Rockport, Massachusetts, along with many other eastern cities, has a long and rich history full of growth and decline. Maturing over hundreds of years, this region of the U.S. has been a part of some major historic moments, from the Boston Tea Party to the signing of the Declaration of Independence.
And in towns such as Rockport, Massachusetts, everything in between includes prohibition even before Prohibition. Read on to learn more about this beautiful vacation town’s history with alcohol.
Historically, we’ve wondered if we should be or not be. But maybe the real question is whether to drink or not.
About Rockport, Massachusetts
Rockport is a picturesque seaside town in Massachusetts at the tip of the Port Ann Peninsula. It’s about 40 miles northeast of Boston. Rockport and the surrounding area were originally a fishing village and timber town back in the late 1600s and early 1700s. But it later became known for its granite quarries at the turn of the 19th century.
Its rocky beaches and proximity to Boston have long been a destination for vacation seekers. And as the need for granite subsided due to increased concrete usage around World War II, the artistic scene that had popped up alongside the ever-present tourists still remains to this day.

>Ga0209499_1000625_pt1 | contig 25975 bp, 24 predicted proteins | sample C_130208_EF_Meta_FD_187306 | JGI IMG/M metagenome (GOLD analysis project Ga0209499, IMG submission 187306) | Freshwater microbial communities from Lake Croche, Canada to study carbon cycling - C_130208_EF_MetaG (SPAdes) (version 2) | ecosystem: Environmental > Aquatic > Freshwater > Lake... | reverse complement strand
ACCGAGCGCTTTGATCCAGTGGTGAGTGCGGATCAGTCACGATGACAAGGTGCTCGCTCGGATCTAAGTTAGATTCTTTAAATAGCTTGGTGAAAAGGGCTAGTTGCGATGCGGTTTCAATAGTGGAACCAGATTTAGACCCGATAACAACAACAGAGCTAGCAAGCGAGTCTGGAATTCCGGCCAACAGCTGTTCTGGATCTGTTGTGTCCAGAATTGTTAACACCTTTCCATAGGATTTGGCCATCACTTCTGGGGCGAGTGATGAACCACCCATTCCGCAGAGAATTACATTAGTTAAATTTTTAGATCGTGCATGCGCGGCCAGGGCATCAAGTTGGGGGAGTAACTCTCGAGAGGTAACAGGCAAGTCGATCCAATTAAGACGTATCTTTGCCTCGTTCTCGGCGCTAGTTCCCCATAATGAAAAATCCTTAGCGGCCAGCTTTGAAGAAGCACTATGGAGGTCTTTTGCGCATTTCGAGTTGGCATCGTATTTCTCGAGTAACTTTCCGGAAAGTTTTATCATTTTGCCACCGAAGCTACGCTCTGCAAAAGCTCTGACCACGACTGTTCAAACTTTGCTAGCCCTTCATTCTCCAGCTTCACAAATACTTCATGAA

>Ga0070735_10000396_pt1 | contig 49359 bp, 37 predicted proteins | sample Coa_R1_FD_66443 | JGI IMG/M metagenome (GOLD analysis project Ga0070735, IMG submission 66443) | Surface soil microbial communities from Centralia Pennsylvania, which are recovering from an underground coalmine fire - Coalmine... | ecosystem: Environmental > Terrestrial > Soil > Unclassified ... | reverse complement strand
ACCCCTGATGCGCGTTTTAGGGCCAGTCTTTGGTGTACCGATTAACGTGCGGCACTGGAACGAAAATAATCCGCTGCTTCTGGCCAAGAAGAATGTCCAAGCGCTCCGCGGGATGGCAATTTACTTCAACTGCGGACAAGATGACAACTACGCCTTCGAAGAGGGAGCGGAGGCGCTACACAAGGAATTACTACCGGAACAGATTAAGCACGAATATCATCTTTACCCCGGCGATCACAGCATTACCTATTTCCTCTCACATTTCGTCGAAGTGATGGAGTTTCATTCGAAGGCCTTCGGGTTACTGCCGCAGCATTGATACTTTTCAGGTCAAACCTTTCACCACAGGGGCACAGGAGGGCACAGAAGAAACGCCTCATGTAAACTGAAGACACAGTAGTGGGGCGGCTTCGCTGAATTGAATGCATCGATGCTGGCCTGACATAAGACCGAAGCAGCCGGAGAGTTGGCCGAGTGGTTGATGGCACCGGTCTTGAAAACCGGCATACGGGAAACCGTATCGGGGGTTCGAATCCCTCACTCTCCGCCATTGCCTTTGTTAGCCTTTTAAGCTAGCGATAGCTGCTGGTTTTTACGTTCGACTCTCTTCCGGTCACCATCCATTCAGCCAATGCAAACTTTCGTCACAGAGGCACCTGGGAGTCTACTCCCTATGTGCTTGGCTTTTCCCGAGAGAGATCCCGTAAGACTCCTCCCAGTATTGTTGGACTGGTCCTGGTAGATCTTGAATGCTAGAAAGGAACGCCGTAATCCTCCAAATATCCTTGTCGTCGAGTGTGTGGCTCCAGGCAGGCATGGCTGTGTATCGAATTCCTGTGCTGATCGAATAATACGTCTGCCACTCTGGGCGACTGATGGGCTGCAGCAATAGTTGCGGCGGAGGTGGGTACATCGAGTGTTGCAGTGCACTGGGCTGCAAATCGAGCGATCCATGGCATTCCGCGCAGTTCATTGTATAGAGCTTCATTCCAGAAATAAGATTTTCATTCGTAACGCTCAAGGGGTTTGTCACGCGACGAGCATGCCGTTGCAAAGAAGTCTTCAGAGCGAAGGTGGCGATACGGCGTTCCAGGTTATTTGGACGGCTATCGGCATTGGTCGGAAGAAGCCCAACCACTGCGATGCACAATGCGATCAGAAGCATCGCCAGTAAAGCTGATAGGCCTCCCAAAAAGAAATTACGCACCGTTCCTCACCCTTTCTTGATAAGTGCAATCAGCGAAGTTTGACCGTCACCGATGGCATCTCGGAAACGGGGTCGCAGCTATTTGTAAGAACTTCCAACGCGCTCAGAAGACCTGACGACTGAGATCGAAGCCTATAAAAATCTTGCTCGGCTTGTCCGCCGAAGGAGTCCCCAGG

What Is Rockport, Massachusetts, Known For?
And that artistic culture is really what draws in thousands of tourists every year to this vibrant beach community. With over 30 galleries home to over 400 artists, Rockport, Massachusetts, is a true artists’ colony – proven by a little building.
One of the most iconic sights in Rockport is the little red fishing shack on Bradley Wharf, lovingly called Motif #1. It has inspired thousands of artists over the years and is one of the most photographed buildings in the country. One really hasn’t been to Rockport unless you have photographed, painted, or captured this popular red building in one way or another.
Of course, Rockport is also known for its rocky coastline, quaint shops that line the streets, and lobster rolls, but it might be known even more for its rocky history with alcohol.
What Is Rockport, Massachusetts’s History With Alcohol?